Dissolution and extinction
We often read in obituaries that so-and-so went to his “eternal rest”.
“Rest! No, not for an instant!” wrote Sir Henry Thompson, an eminent surgeon and one of the first to pioneer the idea of cremation as an alternative to burial.
“Never was there greater activity than at this moment exists in that still corpse. Already a thousand changes have commenced. Forces innumerable have attacked the dead... Nature’s ceaseless agents are now at full work” (A.N. Wilson, The Victorians).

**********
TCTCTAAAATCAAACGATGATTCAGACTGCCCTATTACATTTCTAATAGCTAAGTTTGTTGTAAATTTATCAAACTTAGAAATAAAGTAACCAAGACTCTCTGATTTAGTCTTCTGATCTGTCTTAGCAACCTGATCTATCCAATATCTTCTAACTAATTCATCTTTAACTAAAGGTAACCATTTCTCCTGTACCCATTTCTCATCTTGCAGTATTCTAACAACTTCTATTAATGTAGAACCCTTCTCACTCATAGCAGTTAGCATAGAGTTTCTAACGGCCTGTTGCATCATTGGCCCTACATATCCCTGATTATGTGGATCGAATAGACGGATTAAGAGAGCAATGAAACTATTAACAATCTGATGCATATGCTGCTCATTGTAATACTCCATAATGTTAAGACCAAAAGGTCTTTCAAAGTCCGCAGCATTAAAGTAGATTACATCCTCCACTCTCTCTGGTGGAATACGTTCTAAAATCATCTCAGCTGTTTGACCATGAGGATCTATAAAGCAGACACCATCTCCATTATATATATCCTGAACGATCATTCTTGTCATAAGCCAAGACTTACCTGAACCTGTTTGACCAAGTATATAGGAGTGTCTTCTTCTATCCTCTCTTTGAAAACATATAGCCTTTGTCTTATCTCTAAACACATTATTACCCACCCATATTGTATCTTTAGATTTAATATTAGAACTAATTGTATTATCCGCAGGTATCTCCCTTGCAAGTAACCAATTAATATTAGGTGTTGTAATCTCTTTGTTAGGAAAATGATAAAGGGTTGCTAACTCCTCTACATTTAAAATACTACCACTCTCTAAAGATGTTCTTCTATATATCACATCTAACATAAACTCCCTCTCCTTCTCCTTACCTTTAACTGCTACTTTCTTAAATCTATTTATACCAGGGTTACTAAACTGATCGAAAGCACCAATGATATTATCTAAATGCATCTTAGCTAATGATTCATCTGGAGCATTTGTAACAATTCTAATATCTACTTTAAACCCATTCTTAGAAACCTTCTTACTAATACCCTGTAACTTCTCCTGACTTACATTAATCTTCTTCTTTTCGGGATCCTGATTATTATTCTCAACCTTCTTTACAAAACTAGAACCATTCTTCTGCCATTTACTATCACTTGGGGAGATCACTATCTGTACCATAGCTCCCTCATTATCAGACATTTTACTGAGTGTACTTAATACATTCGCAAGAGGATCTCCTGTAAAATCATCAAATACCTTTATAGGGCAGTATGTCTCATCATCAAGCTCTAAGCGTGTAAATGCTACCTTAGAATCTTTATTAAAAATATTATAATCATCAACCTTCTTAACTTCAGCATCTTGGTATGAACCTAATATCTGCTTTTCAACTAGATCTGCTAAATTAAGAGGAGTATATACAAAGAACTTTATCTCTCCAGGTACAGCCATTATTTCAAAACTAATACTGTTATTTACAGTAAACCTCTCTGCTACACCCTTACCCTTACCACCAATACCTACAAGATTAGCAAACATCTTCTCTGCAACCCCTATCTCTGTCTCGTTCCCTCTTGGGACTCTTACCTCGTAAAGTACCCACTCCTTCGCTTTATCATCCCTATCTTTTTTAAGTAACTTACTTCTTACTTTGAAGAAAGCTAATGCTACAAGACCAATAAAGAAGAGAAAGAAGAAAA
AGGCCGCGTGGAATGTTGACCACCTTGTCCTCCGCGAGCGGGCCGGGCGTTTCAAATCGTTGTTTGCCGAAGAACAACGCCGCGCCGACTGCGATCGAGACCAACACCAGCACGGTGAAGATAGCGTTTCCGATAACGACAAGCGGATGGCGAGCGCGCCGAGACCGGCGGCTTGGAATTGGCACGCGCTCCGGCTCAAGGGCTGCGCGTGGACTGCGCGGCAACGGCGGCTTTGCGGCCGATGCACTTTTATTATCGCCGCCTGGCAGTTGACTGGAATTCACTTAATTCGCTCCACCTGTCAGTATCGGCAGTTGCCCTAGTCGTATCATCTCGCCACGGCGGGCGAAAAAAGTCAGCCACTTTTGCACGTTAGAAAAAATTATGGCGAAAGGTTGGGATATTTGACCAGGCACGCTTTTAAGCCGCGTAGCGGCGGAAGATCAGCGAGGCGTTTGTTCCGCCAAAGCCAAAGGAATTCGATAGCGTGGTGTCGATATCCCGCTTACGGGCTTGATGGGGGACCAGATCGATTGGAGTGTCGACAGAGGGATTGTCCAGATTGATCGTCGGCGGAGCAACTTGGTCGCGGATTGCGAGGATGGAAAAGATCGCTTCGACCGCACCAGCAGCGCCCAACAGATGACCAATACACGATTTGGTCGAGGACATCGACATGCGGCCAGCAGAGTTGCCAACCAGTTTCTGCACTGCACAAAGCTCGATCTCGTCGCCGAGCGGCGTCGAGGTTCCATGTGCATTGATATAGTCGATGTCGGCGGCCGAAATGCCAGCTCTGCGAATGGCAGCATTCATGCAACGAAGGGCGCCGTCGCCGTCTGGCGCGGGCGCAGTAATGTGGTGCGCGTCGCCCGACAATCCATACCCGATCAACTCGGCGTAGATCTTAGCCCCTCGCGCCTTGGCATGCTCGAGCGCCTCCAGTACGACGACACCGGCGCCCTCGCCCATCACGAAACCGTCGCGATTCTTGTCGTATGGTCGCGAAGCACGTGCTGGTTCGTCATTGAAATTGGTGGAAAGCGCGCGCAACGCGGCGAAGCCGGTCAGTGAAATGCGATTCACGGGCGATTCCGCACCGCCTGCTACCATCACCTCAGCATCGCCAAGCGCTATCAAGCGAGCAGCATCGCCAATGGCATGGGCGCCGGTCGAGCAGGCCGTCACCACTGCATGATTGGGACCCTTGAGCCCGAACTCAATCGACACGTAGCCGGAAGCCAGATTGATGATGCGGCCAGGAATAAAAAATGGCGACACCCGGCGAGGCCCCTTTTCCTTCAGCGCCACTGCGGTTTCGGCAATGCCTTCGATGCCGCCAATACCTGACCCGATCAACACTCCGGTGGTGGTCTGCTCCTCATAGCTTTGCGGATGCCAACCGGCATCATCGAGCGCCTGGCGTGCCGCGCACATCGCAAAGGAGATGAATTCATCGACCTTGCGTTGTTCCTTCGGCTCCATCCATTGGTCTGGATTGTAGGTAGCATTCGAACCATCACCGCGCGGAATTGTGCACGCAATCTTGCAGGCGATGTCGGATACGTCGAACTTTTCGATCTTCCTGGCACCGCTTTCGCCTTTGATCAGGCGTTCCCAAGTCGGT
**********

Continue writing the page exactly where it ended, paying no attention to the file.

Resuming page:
Thompson went into graphic detail about the putrescent decay of the body, and proposed the substitution of a furnace, cheap and hygienic.
The dissolution of the body is followed by “the sure extinction that we travel to and shall be lost in always. Not to be here, not to be anywhere – and soon. Nothing more terrible, nothing more true” (Philip Larkin, Aubade).
John Guillaumier St Julian’s